Advancing EV policy in Washington, D.C.
06.06.2019 - by Katherine Stainken
Advancing EV policy in Washington, D.C.

Spring has sprung and so has EV policy at the federal level in 2019. Plug In America has been working to advance EV policy and educate more members of Congress on the benefits of driving electric and electrifying the transportation sector.

Our top priority is securing more co-sponsors for the Driving America Forward Act, which extends the federal EV tax credit to an additional 400,000 credits to be available for consumers per each automaker. You can check out the current list of co-sponsors here. If your representative is not yet a co-sponsor, we encourage you to reach out and tout the benefits of driving electric.

Senator Jeff Merkley (D-OR) and Representative Peter Welch (D-VT) also introduced the Electric Cars Act to extend the EV tax credit for 10 years. In addition, Merkley and Representative Mike Levin (D-CA) introduced the Zero Emission Vehicle Act of 2019, which would require that by 2030, 50% of sales of new passenger vehicles are zero emission, ramping up 5% each year after that to reach 100% of sales by 2040.  

Finally, the House Energy and Commerce Committee introduced the Leading Infrastructure for Tomorrow’s America Act (HR 2471). As part of a larger bill, sections 3430134307 are specific to EVs. The bill would establish a national policy statement that would seek to promote greater electrification of the transportation sector. The bill would also develop a model building code for residential and commercial buildings to install EV charging equipment, allow for states to encourage their utilities to invest in the transportation electrification sector and deploy EV charging stations, and provide grants to states to develop State Energy Transportation Plans that seek to promote electric transportation.

Other EV bills we’re working on include:

7 comments on “Advancing EV policy in Washington, D.C.”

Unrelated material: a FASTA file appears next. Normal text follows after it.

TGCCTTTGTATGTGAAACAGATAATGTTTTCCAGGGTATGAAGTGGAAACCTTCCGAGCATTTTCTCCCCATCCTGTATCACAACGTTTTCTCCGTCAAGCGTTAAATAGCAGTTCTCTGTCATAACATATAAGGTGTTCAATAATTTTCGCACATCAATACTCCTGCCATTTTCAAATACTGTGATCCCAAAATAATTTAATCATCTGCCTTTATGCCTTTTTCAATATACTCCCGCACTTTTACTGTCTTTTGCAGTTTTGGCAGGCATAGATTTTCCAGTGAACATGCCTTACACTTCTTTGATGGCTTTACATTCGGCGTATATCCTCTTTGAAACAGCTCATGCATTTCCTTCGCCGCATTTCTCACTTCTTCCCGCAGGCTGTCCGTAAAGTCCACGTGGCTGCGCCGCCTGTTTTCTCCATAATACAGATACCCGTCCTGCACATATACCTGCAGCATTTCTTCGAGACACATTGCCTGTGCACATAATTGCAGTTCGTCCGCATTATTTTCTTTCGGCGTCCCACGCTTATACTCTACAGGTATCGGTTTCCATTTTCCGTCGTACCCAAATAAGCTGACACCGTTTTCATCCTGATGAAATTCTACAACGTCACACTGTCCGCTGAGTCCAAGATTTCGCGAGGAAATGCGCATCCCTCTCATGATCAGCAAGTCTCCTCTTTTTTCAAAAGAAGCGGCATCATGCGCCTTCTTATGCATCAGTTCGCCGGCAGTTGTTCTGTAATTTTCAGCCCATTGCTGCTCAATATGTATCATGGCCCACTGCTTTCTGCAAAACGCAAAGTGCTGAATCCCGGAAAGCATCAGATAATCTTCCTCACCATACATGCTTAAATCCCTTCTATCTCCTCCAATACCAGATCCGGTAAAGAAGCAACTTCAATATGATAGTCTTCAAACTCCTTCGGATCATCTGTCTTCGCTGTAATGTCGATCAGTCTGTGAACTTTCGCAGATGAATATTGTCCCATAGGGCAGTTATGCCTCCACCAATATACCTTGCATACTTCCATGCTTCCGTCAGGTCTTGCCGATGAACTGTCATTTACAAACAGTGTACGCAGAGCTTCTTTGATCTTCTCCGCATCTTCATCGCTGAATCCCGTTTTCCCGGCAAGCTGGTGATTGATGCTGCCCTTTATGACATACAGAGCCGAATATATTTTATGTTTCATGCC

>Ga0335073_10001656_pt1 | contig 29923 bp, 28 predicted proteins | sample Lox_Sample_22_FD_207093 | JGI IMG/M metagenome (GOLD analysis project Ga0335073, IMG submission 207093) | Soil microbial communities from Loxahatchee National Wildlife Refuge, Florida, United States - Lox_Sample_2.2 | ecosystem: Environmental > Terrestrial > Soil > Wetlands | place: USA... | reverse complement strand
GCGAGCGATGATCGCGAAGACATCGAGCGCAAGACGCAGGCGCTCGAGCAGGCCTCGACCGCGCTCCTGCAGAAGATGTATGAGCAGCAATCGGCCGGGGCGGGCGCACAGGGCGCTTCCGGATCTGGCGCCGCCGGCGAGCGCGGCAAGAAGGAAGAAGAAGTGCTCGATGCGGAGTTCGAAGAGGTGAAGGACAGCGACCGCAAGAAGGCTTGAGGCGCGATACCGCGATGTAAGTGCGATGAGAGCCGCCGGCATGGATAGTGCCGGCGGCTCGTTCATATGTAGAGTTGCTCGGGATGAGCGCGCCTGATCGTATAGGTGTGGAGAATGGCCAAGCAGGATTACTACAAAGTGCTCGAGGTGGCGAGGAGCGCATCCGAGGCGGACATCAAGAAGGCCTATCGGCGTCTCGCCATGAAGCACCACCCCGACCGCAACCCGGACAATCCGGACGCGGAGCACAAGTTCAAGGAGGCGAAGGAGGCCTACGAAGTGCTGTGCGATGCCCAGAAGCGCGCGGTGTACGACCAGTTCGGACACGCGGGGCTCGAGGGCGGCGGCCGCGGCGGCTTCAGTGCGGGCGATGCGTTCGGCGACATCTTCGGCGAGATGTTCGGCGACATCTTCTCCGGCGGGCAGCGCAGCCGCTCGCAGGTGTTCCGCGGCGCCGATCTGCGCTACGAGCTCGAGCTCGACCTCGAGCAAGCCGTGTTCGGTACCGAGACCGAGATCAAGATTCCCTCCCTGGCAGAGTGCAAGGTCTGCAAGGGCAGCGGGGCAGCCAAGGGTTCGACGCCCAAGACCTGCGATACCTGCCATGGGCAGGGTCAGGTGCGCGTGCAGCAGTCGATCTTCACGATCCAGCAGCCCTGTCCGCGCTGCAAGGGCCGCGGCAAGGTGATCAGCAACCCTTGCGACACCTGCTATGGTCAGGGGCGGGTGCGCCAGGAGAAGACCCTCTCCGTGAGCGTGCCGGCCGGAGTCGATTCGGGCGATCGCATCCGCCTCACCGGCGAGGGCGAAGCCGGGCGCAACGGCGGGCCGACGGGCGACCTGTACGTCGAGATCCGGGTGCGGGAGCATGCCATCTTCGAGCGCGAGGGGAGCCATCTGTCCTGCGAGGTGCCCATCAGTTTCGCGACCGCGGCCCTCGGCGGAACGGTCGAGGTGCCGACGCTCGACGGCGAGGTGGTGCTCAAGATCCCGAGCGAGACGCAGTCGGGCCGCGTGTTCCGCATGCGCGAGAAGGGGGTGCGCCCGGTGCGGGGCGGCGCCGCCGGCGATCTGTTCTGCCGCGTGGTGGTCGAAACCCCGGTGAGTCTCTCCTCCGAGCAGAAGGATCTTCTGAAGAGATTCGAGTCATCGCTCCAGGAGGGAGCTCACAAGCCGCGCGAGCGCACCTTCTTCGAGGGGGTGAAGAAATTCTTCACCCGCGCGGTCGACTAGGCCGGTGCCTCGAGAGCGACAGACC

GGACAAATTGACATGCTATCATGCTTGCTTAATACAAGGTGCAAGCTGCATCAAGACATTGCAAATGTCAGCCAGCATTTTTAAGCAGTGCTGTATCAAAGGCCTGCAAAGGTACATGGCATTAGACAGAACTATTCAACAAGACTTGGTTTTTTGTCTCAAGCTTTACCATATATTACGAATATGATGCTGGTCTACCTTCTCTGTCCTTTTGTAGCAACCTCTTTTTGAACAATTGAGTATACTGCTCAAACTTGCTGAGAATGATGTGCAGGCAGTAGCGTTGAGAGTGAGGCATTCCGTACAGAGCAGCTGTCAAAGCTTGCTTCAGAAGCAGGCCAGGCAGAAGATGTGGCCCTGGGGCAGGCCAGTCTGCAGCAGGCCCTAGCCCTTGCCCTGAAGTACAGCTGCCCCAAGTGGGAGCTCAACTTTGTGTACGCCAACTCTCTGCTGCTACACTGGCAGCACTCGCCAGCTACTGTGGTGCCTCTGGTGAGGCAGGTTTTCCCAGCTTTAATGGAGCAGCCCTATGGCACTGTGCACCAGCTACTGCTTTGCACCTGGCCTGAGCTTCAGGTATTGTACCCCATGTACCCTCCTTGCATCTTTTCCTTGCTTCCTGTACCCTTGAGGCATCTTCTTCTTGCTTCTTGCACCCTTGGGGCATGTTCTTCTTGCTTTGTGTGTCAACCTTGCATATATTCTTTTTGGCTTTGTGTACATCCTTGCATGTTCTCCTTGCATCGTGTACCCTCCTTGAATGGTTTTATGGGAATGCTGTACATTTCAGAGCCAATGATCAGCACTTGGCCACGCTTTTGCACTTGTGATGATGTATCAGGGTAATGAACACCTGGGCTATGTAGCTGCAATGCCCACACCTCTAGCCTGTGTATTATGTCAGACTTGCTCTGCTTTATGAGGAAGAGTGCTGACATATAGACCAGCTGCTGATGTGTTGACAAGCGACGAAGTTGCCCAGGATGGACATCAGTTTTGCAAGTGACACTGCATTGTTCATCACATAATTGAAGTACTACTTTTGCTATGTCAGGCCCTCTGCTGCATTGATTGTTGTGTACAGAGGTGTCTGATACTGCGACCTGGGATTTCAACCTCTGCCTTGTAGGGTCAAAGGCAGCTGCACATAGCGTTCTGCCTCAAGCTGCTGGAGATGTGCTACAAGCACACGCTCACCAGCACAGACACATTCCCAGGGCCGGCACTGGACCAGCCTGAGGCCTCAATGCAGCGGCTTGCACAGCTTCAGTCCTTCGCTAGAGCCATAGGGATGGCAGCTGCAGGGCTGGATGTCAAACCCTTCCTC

1. Deborah Tutro says:


  2. Eric Strid says:

    I’m encouraged that we’re queueing up some meaty EV bills. In addition to light vehicles, let’s create federal funding for electric buses for schools and transit, since these would cut fuel and maintenance costs as well as lots of climate and toxic emissions. Pay for it by cutting the direct subsidies we give to fossil fuels.

  3. Fred Thurston says:

    Once you drive an EV you won’t want to drive anything else. We have An EV and a plug in hybrid. We also are powered by a 10 kw solar system. Please please support the tax rebates on EVs and solar systems. They are the future but people need a little push. I would really appreciate your support for the tax incentives. Let’s be a little progressive please

  4. Jean says:

    I live in an apartment which does not allow the recharging of Electric Vehicles into an outlet. The working poor are hit the hardest and, if you could, could you craft a legislation or a petition to enact apartments to have ev charging units.

  5. Marilyn hakim says:

    I have driven an total electric car for 6 years .plan my summers trip need more quick charge stations every 100 miles on all highways. It is a dream to drive electric

  6. Emil says:

    I wish Congress would extend the $7500 tax credit on TESLA’s.
    I work for the US POSTAL SERVICE, are we upgrading of vehicles to electric?

  7. Sergio Messina says:

    Please consider the adoption of EVs as a way of not only helping the transition to sustainable energy but also for safety reasons, economical reasons without having to worry about maintenance as much as we normally do with traditional internal combustion engine vehicles. If we don’t do it for our children and grandchildren who will? On a purely economic level, China will do to us with electric vehicles what Japan did with VCRs back in the 70s -80s.

Leave a Comment

Your email address will not be published. Required fields are marked *